Okay … I know what you’re thinking: Who let Yogi Berra take over the blog?
And, no, this is not one of those posts where I’m going to put on my tough guy voice and say, “If you’re serious about writing, you need to get your ass in the chair and do the work.” Yes, that’s true, but that’s not what I’m talking about.
I’m talking about when your ass is already in the chair, and you’re working on the genesis of an idea, the genesis of a scene.
I’ve recently started writing a new novel. It has nothing to do with the one I just finished, so I’m breaking new ground: new characters, new world, new magics, new backstory. It’s a little daunting but mostly exciting.
I still consider myself to be pretty new to this whole writing thing, especially novels, so I don’t quite have a routine down yet.
I have noticed that, in the beginning, I need to allow myself some time to think. Just some pure thinking and nothing else: to tease out an idea, as well as play around with some characters, plots, and settings.
That’s good and necessary … to a point.
If I’m lucky, the first part of the thinking stage is usually pretty productive: I hear some dialogue, envision a climactic scene, start to develop a character or two.
Then invariably I hit a roadblock, become frustrated, and get distracted by this:
After my internet fix/snack break/day dreams, I get back to business and think some more. Then I get frustrated again. Because it’s worse than before. This time, nothing is coming to me.
What. The. Hell?
And after another ten minutes of annoying frustration, I’m back to the interwebs/food/James Bond stuff.
I finally shake off the distractions (again).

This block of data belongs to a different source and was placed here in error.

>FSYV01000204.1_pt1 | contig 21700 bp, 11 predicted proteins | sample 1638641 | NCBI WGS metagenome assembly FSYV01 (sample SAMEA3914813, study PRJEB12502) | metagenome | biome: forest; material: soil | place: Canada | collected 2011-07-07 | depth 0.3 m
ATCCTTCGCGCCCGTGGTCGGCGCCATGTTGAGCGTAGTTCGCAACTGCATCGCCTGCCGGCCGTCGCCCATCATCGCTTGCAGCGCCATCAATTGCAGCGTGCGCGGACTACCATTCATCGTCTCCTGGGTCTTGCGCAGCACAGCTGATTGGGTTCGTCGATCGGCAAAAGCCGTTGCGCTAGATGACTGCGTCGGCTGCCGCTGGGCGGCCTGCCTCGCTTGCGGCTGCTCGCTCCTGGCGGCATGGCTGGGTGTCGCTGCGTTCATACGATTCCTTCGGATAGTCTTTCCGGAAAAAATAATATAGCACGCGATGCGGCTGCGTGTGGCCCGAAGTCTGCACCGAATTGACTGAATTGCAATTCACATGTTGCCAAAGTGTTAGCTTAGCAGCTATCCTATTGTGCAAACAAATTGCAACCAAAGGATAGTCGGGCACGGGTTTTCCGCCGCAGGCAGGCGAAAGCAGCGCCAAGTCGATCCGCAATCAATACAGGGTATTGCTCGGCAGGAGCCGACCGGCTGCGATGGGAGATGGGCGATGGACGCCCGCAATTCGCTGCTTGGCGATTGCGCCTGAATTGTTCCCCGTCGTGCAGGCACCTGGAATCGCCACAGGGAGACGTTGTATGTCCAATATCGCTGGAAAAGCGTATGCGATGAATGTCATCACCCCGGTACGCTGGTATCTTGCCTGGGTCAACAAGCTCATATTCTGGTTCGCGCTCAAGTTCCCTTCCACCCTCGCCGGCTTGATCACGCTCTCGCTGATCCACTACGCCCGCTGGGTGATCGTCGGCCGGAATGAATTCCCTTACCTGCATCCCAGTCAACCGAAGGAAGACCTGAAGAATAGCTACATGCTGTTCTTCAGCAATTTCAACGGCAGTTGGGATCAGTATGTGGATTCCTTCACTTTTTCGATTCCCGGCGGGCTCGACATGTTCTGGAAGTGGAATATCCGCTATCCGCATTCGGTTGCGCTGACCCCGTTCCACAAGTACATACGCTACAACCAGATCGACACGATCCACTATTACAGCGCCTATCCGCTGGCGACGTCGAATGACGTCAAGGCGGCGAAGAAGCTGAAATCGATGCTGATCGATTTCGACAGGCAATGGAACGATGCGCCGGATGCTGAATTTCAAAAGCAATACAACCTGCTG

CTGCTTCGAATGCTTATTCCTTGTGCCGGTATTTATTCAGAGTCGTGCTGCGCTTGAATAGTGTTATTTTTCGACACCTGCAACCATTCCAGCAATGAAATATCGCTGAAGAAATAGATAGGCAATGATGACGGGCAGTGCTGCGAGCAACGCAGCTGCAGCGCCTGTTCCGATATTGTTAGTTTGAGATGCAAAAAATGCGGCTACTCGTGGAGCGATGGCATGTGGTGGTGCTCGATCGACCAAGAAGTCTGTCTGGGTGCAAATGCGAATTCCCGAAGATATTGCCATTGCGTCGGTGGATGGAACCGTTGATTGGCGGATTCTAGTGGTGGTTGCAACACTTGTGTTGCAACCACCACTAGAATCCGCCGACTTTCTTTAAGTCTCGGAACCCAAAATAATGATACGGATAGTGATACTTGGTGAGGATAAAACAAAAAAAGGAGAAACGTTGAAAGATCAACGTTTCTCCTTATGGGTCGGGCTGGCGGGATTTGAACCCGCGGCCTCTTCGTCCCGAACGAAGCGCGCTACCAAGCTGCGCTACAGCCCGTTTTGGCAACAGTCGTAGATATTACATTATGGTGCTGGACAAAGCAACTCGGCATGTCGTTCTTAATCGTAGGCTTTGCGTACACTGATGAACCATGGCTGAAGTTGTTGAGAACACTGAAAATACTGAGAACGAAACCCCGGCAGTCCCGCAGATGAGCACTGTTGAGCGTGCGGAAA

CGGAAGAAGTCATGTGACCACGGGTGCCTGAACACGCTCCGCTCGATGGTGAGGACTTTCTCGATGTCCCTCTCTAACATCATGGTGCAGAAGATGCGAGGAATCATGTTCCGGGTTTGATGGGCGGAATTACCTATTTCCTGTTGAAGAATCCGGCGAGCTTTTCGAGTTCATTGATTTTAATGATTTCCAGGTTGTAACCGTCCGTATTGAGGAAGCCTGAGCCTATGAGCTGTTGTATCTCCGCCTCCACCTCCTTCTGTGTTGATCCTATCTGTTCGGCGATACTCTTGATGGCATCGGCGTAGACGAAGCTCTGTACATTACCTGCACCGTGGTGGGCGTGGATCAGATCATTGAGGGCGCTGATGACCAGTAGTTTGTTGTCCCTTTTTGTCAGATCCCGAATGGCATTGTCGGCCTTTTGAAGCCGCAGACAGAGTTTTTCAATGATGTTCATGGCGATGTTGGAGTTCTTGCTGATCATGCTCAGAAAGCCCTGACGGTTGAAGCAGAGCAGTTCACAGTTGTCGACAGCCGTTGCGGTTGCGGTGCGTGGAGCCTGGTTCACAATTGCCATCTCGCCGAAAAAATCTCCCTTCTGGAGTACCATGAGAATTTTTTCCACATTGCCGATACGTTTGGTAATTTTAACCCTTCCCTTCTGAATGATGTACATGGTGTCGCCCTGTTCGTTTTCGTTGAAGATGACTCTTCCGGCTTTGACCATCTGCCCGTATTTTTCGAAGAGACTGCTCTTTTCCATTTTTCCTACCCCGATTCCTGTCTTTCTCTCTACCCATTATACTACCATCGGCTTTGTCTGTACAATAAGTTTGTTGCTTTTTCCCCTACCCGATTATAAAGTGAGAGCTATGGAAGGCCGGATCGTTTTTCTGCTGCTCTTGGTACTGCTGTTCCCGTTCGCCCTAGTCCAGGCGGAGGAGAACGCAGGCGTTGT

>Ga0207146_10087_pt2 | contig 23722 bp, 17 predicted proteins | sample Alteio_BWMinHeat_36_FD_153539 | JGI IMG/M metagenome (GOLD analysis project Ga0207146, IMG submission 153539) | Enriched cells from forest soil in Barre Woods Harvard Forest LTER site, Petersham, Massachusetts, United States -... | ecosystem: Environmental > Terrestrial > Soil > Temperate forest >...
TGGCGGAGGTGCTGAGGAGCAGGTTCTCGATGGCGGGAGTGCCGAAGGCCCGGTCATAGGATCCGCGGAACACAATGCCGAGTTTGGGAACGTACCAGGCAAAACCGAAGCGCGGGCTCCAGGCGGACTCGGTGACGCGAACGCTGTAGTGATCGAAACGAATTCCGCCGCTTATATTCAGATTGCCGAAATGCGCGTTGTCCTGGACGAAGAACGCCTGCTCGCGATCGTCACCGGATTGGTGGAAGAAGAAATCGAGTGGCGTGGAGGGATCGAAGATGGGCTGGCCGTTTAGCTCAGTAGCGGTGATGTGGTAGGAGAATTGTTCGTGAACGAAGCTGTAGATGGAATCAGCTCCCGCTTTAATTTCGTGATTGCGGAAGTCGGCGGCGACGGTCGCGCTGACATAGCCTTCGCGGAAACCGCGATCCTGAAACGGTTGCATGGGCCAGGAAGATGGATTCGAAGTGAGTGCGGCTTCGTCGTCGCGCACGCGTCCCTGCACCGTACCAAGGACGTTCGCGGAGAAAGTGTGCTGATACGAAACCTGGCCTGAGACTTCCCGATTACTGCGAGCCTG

Then the bad thoughts come. (And they always have loud, angry voices, don’t they?)
Maybe this idea wasn’t that good.
Maybe you’re not trying hard enough.
Maybe you should go back to being a math teacher.
But before I hang it all up, a tiny little voice worms its way through all those loud, angry voices.
It says, “Just fucking write. Write something. Anything. Write about your frustration. Write out the bio of one of the characters. Write out a scene where two of your characters argue over who the best James Bond is.”
The angry voices say, “But this is a fantasy. They don’t even know who James Bond is!”
To which the tiny voice says, “Who gives a shit? Just write it.”
And the angry voices think:
Granted, it’s not the most brilliant of brainstorms. I’m a writer; I should just write, after all.
For whatever reason, though, I get caught in that crazy, little cycle, and I freeze up.
Eventually I decide to listen to that tiny voice (who now says, “It’s about fucking time!”), and I start writing. Sure, the words that first hit the paper sound like a four-year-old wrote them.
But after a few minutes, the craziest thing happens: a whole world opens up. Ideas start to jibe; characters start to develop; a plot line becomes clearer; dialogue starts to flow more easily; and random, new characters appear out of nowhere.
The writing feeds the thinking, and the thinking feeds the writing.
All of these things may not happen in one sitting. But they do happen over the course of
time … after I’ve made myself put the words on the page.
And before I know it, I’ve made some decent progress.
It kind of feels like this:
and I also feel a little bit of this:
But in the confines of being a writer, when you’ve created something out of seemingly nothing, when things start to gel in an unanticipated way … it feels magical.
And all it took was a little writing.